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Charles Frazier grew up in the mountains of Western North Carolina. He has been writing critically acclaimed, bestselling literary fiction for more than 25 years, work that has been translated into over two dozen languages.
Cold Mountain, his highly acclaimed 1997 first novel, became an international bestseller, won the National Book Award, the ABBY Award, the Heartland Award, the Sue Kaufman Prize for First Fiction, and was an American Library Association Notable Book. In 2003, Cold Mountain was adapted into an Academy Award-winning film and, in 2015, an opera based on the novel premiered.
Thirteen Moons, published in 2006, was a New York Times bestseller. It won the 2007 SIBA Book Award and the 2007 Pat Conroy Southern Book Prize and was named a best book of the year by the Los Angeles Times, Chicago Tribune and St. Louis Post-Dispatch.
Five years later, his third novel, Nightwoods, a highly regarded literary thriller set in a fictional Western North Carolina town in the early 1960s, also became a New York Times bestseller.
Frazier returned to the time and setting of Cold Mountainwith 2018’s Varina, a critically acclaimed instant New York Times bestseller. A reimagining of the life of Varina Howell Davis, the wife of Confederate President Jefferson Davis, the novel is set before, during and after the American Civil War.
Frazier’s fifth novel, The Trackers, published in April 2023, paints a vivid portrait of life in the Great Depression. Set in Wyoming, Washington, Florida and California, The Trackers conjures up the lives of everyday people during an extraordinary period of history.
Roswell Reads, in partnership with the City of Roswell and Bookmiser, will host an in-person Special Edition presentation by Charles Frazier, the National Book Award-winning author of “Cold Mountain” and four other novels. He will discuss his latest work, “The Trackers,” April 7 at 4 p.m. at the Roswell Cultural Arts Center. Frazier’s appearance will be moderated by Dr. Gina Caison. Tickets are available now at two price points and can be purchased here.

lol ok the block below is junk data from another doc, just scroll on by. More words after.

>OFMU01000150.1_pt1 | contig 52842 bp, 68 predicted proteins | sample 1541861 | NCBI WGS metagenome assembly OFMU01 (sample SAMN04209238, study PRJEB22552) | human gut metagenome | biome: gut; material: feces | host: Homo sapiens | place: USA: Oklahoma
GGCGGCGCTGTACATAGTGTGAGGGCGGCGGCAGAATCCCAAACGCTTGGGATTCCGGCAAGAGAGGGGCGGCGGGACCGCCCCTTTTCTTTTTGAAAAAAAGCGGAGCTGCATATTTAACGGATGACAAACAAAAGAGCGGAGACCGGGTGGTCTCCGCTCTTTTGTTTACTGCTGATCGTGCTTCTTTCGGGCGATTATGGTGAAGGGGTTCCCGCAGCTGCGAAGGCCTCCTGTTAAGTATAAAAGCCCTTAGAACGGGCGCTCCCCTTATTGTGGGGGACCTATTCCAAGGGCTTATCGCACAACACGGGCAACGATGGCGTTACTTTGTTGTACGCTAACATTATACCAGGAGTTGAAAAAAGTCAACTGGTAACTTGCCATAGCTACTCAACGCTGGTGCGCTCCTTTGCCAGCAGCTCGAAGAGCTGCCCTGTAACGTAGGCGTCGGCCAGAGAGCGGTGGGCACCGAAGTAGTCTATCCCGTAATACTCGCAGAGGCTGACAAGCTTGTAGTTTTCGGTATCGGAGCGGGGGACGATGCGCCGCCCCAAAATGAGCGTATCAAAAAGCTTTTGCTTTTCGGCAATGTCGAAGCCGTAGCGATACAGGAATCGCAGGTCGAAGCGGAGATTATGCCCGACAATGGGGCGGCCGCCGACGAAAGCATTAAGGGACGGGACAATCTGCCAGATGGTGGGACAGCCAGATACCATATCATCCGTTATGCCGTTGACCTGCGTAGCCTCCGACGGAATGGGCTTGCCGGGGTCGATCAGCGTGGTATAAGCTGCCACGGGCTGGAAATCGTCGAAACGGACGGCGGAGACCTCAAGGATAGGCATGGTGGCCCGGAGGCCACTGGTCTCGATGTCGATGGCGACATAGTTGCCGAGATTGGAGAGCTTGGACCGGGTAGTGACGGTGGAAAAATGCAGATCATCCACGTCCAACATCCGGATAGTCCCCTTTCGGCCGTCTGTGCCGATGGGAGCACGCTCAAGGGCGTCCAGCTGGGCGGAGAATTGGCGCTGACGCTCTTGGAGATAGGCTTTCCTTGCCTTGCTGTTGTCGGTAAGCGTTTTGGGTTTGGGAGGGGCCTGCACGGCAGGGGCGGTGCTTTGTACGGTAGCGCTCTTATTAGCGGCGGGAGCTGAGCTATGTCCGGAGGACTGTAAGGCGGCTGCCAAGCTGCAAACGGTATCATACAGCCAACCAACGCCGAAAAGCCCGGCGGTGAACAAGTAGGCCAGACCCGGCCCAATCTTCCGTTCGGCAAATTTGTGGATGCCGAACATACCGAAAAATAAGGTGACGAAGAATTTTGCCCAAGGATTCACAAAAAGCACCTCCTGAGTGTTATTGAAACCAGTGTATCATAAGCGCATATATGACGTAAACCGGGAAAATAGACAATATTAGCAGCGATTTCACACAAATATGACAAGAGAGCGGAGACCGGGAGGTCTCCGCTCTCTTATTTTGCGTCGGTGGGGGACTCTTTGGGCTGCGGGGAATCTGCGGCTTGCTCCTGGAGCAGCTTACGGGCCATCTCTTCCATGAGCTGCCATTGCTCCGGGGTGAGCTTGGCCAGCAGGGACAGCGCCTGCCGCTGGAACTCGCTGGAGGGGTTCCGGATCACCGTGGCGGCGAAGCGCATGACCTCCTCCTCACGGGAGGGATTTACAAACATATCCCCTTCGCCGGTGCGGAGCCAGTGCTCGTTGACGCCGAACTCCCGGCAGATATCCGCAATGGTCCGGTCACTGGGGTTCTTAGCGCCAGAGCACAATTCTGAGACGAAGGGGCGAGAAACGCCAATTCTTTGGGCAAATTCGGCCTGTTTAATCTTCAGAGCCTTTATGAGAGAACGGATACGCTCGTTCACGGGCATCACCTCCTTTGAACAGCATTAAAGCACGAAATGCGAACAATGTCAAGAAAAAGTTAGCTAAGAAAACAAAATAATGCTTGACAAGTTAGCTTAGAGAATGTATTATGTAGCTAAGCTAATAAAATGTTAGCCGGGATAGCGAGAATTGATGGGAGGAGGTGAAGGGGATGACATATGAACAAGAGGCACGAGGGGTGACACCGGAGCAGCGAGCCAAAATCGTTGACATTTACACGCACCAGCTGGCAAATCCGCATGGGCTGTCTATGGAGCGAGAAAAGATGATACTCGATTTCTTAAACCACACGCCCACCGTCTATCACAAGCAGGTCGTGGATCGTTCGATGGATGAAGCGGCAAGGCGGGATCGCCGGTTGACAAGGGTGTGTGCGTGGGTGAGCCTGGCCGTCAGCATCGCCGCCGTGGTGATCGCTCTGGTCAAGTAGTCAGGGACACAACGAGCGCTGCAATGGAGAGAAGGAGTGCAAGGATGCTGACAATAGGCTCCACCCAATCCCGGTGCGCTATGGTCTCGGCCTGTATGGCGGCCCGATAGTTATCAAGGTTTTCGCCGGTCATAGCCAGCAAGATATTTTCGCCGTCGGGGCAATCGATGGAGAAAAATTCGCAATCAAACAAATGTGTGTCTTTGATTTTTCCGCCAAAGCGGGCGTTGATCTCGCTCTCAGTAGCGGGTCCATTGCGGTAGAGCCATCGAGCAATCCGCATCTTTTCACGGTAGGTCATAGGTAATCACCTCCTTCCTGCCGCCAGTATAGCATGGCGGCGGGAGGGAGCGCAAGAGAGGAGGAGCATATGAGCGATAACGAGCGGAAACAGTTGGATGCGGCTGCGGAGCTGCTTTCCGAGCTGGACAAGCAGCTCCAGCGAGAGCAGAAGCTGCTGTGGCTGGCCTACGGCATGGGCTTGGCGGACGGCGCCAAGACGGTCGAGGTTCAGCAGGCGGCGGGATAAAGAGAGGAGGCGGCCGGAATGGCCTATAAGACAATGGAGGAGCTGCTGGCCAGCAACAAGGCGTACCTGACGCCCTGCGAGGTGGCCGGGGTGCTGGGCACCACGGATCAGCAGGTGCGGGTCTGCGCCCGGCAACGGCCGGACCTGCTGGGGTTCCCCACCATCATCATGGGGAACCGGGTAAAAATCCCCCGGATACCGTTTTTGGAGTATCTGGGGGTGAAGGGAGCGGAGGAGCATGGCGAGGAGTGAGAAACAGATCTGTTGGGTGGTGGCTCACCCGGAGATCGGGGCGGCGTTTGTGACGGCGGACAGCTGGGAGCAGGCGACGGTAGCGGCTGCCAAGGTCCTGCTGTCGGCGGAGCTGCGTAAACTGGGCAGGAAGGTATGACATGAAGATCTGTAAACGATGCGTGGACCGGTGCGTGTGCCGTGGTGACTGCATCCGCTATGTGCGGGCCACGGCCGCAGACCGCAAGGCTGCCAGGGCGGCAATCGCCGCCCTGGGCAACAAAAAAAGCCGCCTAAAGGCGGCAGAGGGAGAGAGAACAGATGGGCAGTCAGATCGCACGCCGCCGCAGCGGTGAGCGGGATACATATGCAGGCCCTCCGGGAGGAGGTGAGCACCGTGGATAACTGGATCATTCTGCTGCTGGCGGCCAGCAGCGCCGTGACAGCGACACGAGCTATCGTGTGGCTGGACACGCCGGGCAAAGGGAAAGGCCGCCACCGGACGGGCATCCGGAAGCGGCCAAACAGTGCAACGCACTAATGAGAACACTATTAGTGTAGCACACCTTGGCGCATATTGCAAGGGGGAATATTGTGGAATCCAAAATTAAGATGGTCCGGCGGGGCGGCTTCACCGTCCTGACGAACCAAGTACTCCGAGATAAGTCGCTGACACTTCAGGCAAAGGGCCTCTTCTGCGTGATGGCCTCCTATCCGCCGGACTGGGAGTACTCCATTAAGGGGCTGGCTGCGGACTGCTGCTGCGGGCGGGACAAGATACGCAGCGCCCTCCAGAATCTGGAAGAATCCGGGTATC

Dr. Gina Caison is the Kenneth M. England Associate Professor of Southern Literature at Georgia State University where she teaches courses in American literature, Indigenous literatures, Southern literatures, and documentary practices. From 2020-22, she served as president of the Society for the Study of Southern Literature, and during the 2020-21 academic year, she was a research fellow at the Institute for Advanced Study at Central European University in Budapest.
Her first book, Red States: Indigeneity, Settler Colonialism, and Southern Studies, won the 2019 C. Hugh Holman Award for the best book in Southern literary studies. Along with Lisa Hinrichsen and Stephanie Rountree, she is co-editor of Small-Screen Souths: Region, Identity, and the Cultural Politics of Television and Remediating Region: New Media and the U.S. South. She also serves as an associate general editor of the Broadview Anthology of American Literature. Her next book, Erosion: American Literature & the Anxiety of Disappearance, will be published by Duke University Press this fall.